Nicaraguans in the USA Face “Immigration Limbo” over TPS
Some 4,250 Nicaraguans in the United States fear deportation if the Temporary Protected Status is not renewed in 2022.
By Katherine Estrada Tellez (Confidencial)
HAVANA TIMES – Nicaraguan migrants under the Temporary Protected Status (TPS) in the United States fear deportation, after political negotiations between the Biden Administration and immigration lawyers demanding the renewal of such status failed.
This situation keeps around 337,000 migrants, of which 4,250 are Nicaraguans, on edge. “Unfortunately, the Biden Administration did not want to reach any agreement regarding the proposals presented by the lawyers and the negotiations ended. This is the migratory limbo we are in,” explained Carolina Sediles, a volunteer at the Nicaraguan-American Human Rights Alliance (NAHRA) and one of the TPS beneficiaries.
TPS is a temporary immigration benefit, which includes a work permit and legal residency, granted by the Department of Homeland Security to foreigners who fled their countries due to disasters caused by natural phenomena or armed conflicts.
In 2018, the Trump Administration ordered the end of TPS for citizens of Sudan, Nicaragua, El Salvador and Haiti. Families benefitting from the program filed lawsuits in courts to keep TPS from ending. The courts ruled in their favor, but the Trump Administration appealed.
Thus far, the lawsuits have kept TPS alive, but without a new extension, the protected status has an expiration date of December 31 of this year. For migrants from Sudan and Haiti the status was redesigned, but it is unknown whether the same can be achieved for citizens from El Salvador, Nicaragua, Nepal and Honduras.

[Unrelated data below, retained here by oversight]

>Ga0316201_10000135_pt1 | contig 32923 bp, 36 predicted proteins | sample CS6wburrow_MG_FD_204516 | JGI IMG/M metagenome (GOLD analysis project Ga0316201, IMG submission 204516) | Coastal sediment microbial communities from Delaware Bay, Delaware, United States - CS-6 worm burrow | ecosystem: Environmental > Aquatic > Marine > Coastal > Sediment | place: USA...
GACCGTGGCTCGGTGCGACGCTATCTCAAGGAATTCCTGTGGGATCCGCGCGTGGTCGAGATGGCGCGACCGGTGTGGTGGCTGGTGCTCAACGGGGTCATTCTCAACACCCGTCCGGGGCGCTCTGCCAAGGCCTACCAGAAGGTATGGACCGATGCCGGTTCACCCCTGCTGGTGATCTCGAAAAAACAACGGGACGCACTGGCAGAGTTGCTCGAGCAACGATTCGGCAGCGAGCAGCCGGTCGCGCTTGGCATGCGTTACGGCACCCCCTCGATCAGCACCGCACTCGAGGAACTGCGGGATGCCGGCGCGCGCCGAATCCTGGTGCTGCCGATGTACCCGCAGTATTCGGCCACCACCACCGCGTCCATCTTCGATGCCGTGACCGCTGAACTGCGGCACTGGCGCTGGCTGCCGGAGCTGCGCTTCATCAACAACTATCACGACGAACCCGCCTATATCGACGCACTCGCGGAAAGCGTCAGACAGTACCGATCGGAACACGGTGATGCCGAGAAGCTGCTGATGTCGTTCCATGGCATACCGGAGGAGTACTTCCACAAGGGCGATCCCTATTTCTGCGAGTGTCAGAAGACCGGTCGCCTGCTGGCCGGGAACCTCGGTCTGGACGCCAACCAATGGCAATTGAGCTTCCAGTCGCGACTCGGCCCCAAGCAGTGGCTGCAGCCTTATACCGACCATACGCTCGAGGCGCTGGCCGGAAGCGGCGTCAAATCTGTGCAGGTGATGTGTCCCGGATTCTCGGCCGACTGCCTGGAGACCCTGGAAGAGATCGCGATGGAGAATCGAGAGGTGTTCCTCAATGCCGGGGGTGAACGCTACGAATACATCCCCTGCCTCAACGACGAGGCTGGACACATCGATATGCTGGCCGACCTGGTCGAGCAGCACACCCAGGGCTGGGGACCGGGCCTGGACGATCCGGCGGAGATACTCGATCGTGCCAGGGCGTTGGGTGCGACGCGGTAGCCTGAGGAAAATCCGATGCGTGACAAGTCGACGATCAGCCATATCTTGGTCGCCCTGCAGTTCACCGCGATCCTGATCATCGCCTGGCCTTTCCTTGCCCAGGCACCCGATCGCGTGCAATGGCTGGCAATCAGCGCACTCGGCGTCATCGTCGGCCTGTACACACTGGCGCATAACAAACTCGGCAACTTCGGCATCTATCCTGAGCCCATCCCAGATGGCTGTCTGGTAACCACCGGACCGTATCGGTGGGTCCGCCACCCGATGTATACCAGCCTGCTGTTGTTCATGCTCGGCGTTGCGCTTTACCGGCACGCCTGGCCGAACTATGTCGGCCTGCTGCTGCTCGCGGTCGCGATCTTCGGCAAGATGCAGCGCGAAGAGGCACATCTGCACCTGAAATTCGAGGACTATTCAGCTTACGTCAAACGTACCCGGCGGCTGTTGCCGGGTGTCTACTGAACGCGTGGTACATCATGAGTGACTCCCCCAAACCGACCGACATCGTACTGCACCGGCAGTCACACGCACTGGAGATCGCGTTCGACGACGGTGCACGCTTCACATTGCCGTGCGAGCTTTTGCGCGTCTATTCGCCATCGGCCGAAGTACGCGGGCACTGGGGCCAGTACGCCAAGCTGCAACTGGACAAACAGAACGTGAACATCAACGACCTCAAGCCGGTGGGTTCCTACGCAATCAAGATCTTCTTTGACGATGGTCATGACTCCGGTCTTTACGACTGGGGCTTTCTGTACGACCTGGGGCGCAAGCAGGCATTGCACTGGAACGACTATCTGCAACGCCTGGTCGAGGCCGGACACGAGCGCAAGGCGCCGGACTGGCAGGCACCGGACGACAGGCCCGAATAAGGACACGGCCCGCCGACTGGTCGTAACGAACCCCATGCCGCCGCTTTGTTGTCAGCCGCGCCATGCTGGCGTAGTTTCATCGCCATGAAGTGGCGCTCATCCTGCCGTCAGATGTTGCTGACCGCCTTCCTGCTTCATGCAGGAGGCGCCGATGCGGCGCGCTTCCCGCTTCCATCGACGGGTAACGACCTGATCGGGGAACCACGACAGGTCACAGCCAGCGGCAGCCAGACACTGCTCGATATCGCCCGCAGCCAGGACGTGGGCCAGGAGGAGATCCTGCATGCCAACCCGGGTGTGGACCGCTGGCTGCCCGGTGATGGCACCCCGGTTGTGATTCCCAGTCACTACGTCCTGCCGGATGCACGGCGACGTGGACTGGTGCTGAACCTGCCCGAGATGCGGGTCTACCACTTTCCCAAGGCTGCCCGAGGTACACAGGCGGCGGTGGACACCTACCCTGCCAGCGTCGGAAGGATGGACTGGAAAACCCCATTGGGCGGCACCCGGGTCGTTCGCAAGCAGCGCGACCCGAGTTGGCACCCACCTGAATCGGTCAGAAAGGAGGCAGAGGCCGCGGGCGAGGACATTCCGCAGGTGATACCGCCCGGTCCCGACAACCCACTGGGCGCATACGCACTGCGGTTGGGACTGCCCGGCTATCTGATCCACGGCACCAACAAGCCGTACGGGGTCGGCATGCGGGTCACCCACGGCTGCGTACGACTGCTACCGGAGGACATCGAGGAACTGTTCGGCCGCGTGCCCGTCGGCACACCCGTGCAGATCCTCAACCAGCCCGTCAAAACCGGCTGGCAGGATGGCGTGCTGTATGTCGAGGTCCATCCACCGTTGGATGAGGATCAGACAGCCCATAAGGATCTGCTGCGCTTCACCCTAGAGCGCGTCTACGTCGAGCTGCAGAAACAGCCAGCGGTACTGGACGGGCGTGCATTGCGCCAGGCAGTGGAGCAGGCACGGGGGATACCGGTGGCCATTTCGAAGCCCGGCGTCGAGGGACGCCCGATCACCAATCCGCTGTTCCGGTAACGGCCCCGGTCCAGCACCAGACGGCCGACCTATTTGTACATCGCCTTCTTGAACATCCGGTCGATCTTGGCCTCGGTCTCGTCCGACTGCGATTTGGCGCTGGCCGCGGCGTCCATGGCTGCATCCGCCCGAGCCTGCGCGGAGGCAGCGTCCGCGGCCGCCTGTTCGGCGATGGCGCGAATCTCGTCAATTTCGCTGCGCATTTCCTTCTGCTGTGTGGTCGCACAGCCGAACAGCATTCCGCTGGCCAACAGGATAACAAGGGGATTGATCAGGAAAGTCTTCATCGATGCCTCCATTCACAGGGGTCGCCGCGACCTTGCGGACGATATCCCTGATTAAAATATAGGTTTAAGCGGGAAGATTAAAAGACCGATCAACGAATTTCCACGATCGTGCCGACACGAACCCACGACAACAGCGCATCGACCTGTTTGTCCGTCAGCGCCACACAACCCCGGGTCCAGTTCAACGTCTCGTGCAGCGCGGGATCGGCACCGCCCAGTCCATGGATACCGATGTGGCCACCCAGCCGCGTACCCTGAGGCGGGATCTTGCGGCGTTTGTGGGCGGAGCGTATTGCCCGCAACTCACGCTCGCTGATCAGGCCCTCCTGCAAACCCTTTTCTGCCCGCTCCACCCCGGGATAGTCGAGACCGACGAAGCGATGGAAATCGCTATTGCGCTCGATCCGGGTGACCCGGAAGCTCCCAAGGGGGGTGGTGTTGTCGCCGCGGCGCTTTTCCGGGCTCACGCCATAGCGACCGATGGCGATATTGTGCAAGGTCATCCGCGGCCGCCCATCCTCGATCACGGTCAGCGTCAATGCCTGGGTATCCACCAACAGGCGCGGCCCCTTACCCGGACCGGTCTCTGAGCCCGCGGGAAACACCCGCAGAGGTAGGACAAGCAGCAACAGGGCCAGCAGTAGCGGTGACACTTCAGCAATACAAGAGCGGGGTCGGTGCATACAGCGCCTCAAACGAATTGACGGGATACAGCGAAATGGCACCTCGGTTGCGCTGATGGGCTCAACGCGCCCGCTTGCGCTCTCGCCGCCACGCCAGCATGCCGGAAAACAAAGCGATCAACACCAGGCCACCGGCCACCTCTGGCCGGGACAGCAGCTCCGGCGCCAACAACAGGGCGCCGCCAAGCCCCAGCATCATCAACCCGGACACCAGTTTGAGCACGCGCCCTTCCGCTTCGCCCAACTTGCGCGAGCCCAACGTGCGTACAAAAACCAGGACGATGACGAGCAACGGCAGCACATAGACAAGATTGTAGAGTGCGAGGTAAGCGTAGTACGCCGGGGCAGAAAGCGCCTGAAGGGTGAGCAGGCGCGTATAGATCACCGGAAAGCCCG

TPS beneficiaries remain hopeful
TPS beneficiaries are hoping for good will from the Biden Administration and are optimistic that it will renew TPS as happened with other nationalities. “What follows is to wait for the courts of the Ninth Circuit to decide whether they will listen to the lawyers (in favor of TPS renewal) who were trying to take former President Trump’s decision to the courts… if they do not (hear the case) we must find other alternatives or grab our bags and leave,” Sediles warned in an interview with the program Esta Noche.
Many of the beneficiaries have been living in the United States for more than two decades, as is the case of Sediles, who arrived in the United States in 1998, the same year that Hurricane Mitch hit Nicaragua. She has a 21-year-old son born in the US and will be appealing and processing her residency in the country through a family petition.
“There are people who, as is my case, will have to wait for the family petition process and will not have to suffer for TPS. It is also good for people to be informed, because many times uncertainty is due to lack of information,” she advised. However, not all Nicaraguans under TPS have options.
She explained that it is not yet known when the final decision will be made by the US government. “If the authorities decide to hear the case in court and an agreement has not been reached by November 30, TPS is extended for another nine months, but, if they decide not to hear (the case) we have to abide by the 120 days that the law gives us to be in the country.”
The fight for a redesign of TPS for Nicaraguans
Sediles indicated that, jointly with other migrant organizations, they are working to ask for a redesign of TPS that is broader for Nicaraguans, especially for those who entered the United States after 2018.
“There is support from congresspeople who sent a letter to the Biden Administration requesting a TPS be assigned for Nicaraguans because of the political situation, so that they have temporary relief, which is necessary, because they are already here, and will not have to go through an asylum process, because we already know that most of them come because of the economic situation (derived from the socio-political crisis), and because of the natural disasters that have occurred,” she stressed.
So far, the White House has not issued any statement on the situation of TPS beneficiaries. However, the Department of Homeland Security (DHS), told Voice of America that it did not comment on ongoing litigation, but assured that “current TPS holders from El Salvador, Nepal, Nicaragua and Honduras will be protected during the coming months,” referring to November and December.